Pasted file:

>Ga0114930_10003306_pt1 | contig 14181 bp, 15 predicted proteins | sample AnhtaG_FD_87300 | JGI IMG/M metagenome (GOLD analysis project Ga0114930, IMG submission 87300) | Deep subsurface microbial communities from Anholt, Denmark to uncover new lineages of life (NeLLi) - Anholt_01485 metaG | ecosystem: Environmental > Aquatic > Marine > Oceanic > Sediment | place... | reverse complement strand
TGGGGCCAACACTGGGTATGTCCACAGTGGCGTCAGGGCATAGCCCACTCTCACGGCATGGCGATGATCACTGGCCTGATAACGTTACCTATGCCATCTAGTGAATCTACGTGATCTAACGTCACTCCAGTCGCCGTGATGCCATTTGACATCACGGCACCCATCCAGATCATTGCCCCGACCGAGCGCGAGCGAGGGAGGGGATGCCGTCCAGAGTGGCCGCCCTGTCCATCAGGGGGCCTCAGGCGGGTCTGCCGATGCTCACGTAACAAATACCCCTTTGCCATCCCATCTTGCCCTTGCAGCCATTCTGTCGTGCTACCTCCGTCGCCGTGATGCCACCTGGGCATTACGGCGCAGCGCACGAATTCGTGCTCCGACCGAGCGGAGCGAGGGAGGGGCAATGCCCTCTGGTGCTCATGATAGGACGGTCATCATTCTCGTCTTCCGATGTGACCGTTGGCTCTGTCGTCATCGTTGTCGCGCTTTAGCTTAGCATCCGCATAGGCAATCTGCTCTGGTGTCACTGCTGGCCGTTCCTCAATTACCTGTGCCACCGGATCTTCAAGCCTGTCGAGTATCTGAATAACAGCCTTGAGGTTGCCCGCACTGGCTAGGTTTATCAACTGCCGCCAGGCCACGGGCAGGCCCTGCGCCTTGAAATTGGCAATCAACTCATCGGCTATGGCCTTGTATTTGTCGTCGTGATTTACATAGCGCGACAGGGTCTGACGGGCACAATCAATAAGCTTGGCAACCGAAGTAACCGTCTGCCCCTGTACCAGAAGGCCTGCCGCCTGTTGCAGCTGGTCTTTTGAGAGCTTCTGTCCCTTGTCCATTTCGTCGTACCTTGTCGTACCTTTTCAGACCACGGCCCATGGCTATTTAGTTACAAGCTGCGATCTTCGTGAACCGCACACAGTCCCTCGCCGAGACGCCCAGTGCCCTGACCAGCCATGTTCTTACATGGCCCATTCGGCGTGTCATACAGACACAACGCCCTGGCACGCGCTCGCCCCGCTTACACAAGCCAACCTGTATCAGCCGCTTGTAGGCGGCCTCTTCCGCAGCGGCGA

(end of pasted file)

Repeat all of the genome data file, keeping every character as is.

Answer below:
>Ga0114930_10003306_pt1 | contig 14181 bp, 15 predicted proteins | sample AnhtaG_FD_87300 | JGI IMG/M metagenome (GOLD analysis project Ga0114930, IMG submission 87300) | Deep subsurface microbial communities from Anholt, Denmark to uncover new lineages of life (NeLLi) - Anholt_01485 metaG | ecosystem: Environmental > Aquatic > Marine > Oceanic > Sediment | place... | reverse complement strand
TGGGGCCAACACTGGGTATGTCCACAGTGGCGTCAGGGCATAGCCCACTCTCACGGCATGGCGATGATCACTGGCCTGATAACGTTACCTATGCCATCTAGTGAATCTACGTGATCTAACGTCACTCCAGTCGCCGTGATGCCATTTGACATCACGGCACCCATCCAGATCATTGCCCCGACCGAGCGCGAGCGAGGGAGGGGATGCCGTCCAGAGTGGCCGCCCTGTCCATCAGGGGGCCTCAGGCGGGTCTGCCGATGCTCACGTAACAAATACCCCTTTGCCATCCCATCTTGCCCTTGCAGCCATTCTGTCGTGCTACCTCCGTCGCCGTGATGCCACCTGGGCATTACGGCGCAGCGCACGAATTCGTGCTCCGACCGAGCGGAGCGAGGGAGGGGCAATGCCCTCTGGTGCTCATGATAGGACGGTCATCATTCTCGTCTTCCGATGTGACCGTTGGCTCTGTCGTCATCGTTGTCGCGCTTTAGCTTAGCATCCGCATAGGCAATCTGCTCTGGTGTCACTGCTGGCCGTTCCTCAATTACCTGTGCCACCGGATCTTCAAGCCTGTCGAGTATCTGAATAACAGCCTTGAGGTTGCCCGCACTGGCTAGGTTTATCAACTGCCGCCAGGCCACGGGCAGGCCCTGCGCCTTGAAATTGGCAATCAACTCATCGGCTATGGCCTTGTATTTGTCGTCGTGATTTACATAGCGCGACAGGGTCTGACGGGCACAATCAATAAGCTTGGCAACCGAAGTAACCGTCTGCCCCTGTACCAGAAGGCCTGCCGCCTGTTGCAGCTGGTCTTTTGAGAGCTTCTGTCCCTTGTCCATTTCGTCGTACCTTGTCGTACCTTTTCAGACCACGGCCCATGGCTATTTAGTTACAAGCTGCGATCTTCGTGAACCGCACACAGTCCCTCGCCGAGACGCCCAGTGCCCTGACCAGCCATGTTCTTACATGGCCCATTCGGCGTGTCATACAGACACAACGCCCTGGCACGCGCTCGCCCCGCTTACACAAGCCAACCTGTATCAGCCGCTTGTAGGCGGCCTCTTCCGCAGCGGCGA